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Dietary Recommendations for Green Iguanas

Green Iguanas are herbivorous (plant eating) and, in the wild, feed almost entirely on the leaves of various vines and trees. They do not have gizzards like birds and, therefore, do not require grit in the diet. Similarly they are not insectivorous at any time in their lives; they are herbivorous from birth (although the occasional insect may be taken opportunistically).

In captivity, Green Iguanas should be fed a mixture of greens, vegetables, and fruits. Food should be prepared fresh daily and water should be available at all times. All plant material should be washed, chopped, mixed and served at room temperature or slightly warmer. Discard any uneaten food after a few hours. Recommended diets, ingredients, amounts, and schedules are listed below.

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Hatchlings up to 14 inches in length:
85% plant matter 15% high protein plant matter such as alfalfa pellets. Plant material to be finely chopped or shredded. Feed twice daily or have food continuously available.

Juveniles up to 2.5 years of age or 14 inches to 3 feet in length:
90-100% plant material, reduce volume of pellets offered, if any. Plant material to be chopped fine to medium or shredded. Feed once daily.

Adults over 2.5 years of age or over 3 feet in length:
100% plant material, no alfalfa pellets should be offered at this time. Plant material to be chopped coarsely. Feed once daily.

Recommended diet ingredients:
Calcium rich vegetables: should comprise 30-40% of diet, offer two or more items per feeding. Examples: Turnip greens, mustard greens, beet greens, kale, collards, bok choy, Swiss chard, dandelions, parsley, romaine, escarole, spinach, alfalfa pellets. Other vegetables: should comprise 30-40% of diet, feed a variety weekly.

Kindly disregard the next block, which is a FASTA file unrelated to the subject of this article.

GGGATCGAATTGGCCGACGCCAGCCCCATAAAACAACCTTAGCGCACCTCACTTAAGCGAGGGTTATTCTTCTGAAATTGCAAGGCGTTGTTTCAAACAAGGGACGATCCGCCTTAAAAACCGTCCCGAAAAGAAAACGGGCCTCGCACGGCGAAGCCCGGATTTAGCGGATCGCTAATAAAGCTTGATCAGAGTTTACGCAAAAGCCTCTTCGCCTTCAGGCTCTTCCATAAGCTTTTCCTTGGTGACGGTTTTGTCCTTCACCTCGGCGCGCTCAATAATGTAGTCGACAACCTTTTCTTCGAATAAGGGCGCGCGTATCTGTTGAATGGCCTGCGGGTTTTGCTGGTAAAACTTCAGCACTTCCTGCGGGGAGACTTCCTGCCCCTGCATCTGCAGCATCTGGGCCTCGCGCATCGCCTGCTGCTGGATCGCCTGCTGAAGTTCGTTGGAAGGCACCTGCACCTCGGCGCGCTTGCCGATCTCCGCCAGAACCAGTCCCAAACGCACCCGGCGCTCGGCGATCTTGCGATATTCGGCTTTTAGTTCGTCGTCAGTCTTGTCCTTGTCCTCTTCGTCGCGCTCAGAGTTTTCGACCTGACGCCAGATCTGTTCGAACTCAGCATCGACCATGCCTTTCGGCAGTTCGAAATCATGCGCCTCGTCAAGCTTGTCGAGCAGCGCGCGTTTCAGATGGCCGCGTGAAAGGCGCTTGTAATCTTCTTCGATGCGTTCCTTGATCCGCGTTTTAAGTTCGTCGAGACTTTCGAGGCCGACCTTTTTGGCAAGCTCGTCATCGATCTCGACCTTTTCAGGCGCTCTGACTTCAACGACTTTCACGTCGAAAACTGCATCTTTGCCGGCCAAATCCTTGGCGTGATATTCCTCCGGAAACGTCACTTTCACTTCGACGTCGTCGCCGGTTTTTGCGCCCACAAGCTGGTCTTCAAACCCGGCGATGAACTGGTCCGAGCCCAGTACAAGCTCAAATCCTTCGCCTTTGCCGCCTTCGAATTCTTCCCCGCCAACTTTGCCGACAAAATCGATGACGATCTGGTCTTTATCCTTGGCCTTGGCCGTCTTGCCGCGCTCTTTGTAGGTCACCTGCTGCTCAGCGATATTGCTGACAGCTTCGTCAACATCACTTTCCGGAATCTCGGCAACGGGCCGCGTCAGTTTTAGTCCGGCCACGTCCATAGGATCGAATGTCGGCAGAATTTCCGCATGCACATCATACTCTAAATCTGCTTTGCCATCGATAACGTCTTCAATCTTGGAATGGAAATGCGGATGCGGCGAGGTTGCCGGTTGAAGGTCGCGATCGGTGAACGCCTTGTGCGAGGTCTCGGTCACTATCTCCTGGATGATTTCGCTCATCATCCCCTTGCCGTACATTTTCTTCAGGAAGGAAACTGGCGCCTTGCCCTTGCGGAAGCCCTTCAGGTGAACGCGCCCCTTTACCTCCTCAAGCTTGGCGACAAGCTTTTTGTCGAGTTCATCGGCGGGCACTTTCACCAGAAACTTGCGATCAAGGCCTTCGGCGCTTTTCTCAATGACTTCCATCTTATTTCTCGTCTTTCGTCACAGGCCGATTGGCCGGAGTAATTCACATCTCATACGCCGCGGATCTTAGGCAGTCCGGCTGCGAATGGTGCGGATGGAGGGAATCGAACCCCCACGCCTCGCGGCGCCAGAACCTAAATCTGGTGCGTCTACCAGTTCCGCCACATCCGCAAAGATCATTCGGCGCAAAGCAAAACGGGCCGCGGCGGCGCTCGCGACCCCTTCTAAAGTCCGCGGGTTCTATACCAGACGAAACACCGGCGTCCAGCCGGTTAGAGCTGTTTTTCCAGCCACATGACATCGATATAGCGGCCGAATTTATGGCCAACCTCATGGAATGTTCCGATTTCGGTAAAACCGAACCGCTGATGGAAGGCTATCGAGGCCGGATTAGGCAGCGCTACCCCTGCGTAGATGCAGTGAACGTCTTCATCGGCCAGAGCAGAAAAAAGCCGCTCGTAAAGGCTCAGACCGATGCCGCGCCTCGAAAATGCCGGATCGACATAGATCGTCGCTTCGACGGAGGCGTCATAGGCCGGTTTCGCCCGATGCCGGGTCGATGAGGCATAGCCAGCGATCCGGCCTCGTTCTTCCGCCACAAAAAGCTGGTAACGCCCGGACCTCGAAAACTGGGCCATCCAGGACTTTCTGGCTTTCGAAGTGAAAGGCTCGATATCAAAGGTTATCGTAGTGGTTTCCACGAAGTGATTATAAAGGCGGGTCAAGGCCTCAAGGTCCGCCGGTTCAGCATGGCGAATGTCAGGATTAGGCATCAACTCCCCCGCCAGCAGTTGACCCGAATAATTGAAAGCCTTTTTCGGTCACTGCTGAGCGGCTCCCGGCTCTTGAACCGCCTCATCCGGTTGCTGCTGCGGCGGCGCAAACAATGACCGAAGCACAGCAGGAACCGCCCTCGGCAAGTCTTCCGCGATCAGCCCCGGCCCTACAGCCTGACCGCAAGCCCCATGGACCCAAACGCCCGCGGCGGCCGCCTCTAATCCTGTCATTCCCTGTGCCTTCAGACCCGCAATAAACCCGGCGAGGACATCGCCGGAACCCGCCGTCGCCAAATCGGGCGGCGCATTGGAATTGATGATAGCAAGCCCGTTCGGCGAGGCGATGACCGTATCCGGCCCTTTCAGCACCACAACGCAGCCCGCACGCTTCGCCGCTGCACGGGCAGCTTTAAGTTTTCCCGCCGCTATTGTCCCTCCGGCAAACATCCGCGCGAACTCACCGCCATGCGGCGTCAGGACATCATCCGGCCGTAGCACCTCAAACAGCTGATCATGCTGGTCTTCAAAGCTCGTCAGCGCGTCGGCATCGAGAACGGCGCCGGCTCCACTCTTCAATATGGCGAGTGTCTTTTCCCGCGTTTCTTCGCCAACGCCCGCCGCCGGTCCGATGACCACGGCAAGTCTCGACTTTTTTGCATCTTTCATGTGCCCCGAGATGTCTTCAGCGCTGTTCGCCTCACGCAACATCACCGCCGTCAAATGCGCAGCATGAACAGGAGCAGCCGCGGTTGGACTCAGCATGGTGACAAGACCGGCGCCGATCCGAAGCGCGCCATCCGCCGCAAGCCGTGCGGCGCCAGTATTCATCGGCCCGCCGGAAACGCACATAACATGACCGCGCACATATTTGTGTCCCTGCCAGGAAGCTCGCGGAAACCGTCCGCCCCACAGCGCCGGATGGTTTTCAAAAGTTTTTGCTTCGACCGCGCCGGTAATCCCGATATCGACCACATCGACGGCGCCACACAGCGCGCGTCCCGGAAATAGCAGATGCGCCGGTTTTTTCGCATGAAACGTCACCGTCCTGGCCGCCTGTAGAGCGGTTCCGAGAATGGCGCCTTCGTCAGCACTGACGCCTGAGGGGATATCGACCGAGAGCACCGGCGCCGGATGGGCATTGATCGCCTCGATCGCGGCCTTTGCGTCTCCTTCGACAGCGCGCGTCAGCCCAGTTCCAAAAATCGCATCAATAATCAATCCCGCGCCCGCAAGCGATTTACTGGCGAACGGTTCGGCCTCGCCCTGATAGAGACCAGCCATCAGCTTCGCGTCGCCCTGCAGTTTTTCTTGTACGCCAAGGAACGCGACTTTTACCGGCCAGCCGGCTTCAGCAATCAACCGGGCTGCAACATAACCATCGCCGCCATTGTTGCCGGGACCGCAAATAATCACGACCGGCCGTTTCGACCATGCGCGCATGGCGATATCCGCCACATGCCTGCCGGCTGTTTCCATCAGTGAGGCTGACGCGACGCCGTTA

EXAMPLES: Thawed frozen mixed vegetables, squash, zucchini, sweet potatoes, bell pepper, broccoli, peas, beans, okra, grated carrot, bean sprouts. Fruits, no more than 15% of diet. Such as Figs, Papaya, melon, apple, peaches, plums, strawberries, tomatoes, banana (with skin), grapes, kiwi.

Iguanas are strictly herbivores and SHOULD NOT be fed animal protein.  DO NOT feed dog or cat food, or whole prey.

Modest amounts of vitamin/mineral supplementation are used to balance out the diet. If your iguana is housed indoors, choose supplements with Vitamin D3. Vitamin D3 is the form of Vitamin D used by reptiles, and this is a better source than Vitamin D2. If your iguana spends more than a couple of hours outside in direct sunlight per week, choose a calcium supplement WITHOUT D3 as they will recieve more than enough from the direct sunlight and can be overdosed if additional supplementation is administered. Powdered calcium with or without D3 and multivitamin powders are available at most major pet stores. Mix two parts vitamin supplement with one part mineral supplement and feed as follows: For hatchlings and juveniles: one small pinch per feeding. For adult males: one full pinch per two pounds body weight, twice weekly. Adult females: one full pinch per feeding from December until egg lying, then once weekly the remainder of the year.